Through Pushbullet’s API, you can send yourself notifications to your desktop or to your phone.

Pushbullet Setup Instructions

The first thing you need to do is create a Pushbullet account.

Then install their mobile app for Android or iPhone, or Firefox or Chrome extension.

Grab your Pushbullet access token from your account page.

Test that Pushbullet is working from your RPi command line using curl.

$ curl -u <your_access_token_here>: -d type=note -d title="Raspberry Pi" -d body='Raspberry Pi is up!'

Raspberry Pi Setup Instructions

We’re going to send our Pushbullet command using the rc.local file which is executed once our RPi has finished booting.

Make a backup of your rc.local file.

$ sudo cp /etc/rc.local /etc/rc.local.backup

Open up the rc.local file using nano.

$ sudo nano /etc/rc.local

Add the curl command right before the exit 0 command.

curl -u <your_access_token_here>: -d type=note -d title="Raspberry Pi" -d body='Raspberry Pi is up!'

exit 0

Restart your RPi

$ sudo reboot

You should get a notification that your RPi is up.


Setup Google Cloud Print on a Raspberry Pi

Google Cloud Print is a great service by Google that allows you to print to your printer from any device that supports the service.  In Google’s words:

Google Cloud Print is a new technology that connects your printers to the web. Using Google Cloud Print, you can make your home and work printers available to you and anyone you choose, from the applications you use every day. Google Cloud Print works on your phone, tablet, Chromebook, PC, and any other web-connected device you want to print from.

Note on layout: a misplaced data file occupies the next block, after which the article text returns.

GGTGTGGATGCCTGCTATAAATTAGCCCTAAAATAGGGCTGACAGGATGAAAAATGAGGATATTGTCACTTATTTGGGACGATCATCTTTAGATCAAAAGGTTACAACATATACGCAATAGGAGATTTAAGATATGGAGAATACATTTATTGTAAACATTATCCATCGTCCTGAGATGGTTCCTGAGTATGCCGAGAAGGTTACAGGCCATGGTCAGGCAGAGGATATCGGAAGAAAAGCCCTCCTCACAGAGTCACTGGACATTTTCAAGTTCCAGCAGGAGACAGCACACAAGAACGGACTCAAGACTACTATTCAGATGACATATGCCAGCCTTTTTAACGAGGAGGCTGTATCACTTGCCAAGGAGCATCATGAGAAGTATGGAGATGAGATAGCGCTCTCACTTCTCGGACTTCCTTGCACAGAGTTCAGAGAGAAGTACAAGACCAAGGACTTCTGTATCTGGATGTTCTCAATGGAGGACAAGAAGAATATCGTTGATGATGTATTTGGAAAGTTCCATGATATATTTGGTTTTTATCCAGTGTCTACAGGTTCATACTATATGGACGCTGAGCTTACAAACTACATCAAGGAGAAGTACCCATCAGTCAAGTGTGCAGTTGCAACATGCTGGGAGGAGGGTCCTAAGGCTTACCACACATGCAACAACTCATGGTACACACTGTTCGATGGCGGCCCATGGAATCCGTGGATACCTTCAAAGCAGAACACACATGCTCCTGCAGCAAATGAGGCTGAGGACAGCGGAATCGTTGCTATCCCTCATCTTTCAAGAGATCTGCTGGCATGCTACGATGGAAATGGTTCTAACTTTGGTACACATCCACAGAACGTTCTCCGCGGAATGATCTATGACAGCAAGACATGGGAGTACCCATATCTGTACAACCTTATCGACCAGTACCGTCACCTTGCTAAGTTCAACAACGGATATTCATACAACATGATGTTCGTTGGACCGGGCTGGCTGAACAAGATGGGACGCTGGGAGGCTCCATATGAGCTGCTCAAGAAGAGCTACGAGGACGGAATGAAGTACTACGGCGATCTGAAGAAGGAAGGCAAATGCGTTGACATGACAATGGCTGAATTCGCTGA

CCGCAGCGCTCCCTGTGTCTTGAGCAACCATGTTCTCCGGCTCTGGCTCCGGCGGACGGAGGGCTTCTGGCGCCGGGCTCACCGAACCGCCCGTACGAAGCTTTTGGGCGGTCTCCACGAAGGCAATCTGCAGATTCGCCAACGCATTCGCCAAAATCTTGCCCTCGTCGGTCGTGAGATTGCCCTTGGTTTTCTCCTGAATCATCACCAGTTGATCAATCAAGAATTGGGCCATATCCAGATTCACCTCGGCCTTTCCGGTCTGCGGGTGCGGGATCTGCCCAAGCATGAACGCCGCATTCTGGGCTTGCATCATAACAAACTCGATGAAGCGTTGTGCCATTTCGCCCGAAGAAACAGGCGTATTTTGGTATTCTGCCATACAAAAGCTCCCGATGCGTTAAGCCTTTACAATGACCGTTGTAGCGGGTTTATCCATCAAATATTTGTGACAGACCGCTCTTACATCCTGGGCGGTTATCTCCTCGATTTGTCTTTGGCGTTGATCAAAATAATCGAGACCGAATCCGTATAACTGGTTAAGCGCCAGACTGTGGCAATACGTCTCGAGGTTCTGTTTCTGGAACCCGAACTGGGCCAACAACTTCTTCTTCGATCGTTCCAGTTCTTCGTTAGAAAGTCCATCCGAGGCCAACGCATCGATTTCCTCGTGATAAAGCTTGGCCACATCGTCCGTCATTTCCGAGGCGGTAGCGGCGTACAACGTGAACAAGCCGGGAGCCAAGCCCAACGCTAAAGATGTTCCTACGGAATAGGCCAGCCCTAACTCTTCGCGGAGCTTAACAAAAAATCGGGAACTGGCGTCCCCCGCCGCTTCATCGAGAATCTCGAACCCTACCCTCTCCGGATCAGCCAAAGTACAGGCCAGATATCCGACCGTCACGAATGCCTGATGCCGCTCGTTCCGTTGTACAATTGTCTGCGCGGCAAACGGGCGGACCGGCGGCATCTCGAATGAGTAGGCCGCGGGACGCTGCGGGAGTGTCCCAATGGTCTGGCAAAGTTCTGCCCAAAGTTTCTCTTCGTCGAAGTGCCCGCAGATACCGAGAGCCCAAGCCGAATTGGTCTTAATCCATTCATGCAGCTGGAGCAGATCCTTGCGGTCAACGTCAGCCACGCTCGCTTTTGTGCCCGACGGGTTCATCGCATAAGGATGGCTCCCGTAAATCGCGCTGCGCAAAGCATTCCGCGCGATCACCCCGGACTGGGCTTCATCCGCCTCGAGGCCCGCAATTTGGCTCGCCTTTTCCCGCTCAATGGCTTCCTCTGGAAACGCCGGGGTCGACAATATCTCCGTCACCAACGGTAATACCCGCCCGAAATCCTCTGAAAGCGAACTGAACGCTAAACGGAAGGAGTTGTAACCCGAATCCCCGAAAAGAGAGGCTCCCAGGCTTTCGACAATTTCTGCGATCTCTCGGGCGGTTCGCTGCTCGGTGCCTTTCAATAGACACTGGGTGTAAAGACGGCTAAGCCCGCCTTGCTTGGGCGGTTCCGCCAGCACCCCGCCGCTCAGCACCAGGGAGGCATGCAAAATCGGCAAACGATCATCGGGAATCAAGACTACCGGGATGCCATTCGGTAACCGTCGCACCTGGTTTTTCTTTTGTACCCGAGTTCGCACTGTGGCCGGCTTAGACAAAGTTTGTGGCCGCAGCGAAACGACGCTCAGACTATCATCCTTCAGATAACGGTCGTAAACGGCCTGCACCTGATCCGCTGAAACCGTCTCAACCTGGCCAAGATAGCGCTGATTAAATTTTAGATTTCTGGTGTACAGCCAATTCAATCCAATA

Image courtesy of Google’s Cloud Print Android app

The problem with the service is that you need either a computer that is running the service or a printer that supports it.  Since my Brother HL-2270DW laser printer – which is a phenomenal printer – does not support Cloud Print, I needed a computer on all of the time and that’s where the Raspberry Pi (RPi) comes in!  The beauty of the RPi is that it can always be running because of its low power consumption.

Because I’m running the RPi as a headless server, I needed to find a third party application/service that can use Cloud Print.  Dave Steele’s Cloudprint-service provides a nice service that runs in the background and can be installed and updated using his PPA repository.

Update 05/01/2016

A few things have changed with Google Cloudprint and Dave Steele has posted up to date directions here.

Continue reading

Reformat a Raspberry Pi SD Card Using Diskpart in Windows 7

In can be tricky reformatting a Raspberry Pi SD card in Windows 7 due to the multiple partitions that Raspian creates.  Here’s a simple way using the built in Diskpart in Windows 7.

Insert the SD card into an SD card reader and open a Windows command prompt console and start Diskpart.


List all of your disks.

DISKPART> list disk

Select your SD card disk.

DISKPART> select disk <#>

List all of your disks to ensure that the correct disk is selected – the selected disk will have an asterisk next to it.

DISKPART> list disk

Clean the disk.


Create a primary partition.

DISKPART> create partition primary

Create and format the primary filesystem.

DISKPART> format fs=fat32 quick

Assign the disk to a Windowsdrive letter so it shows up in Windows Explorer.

DISKPART> assign

Your disk is now ready for use.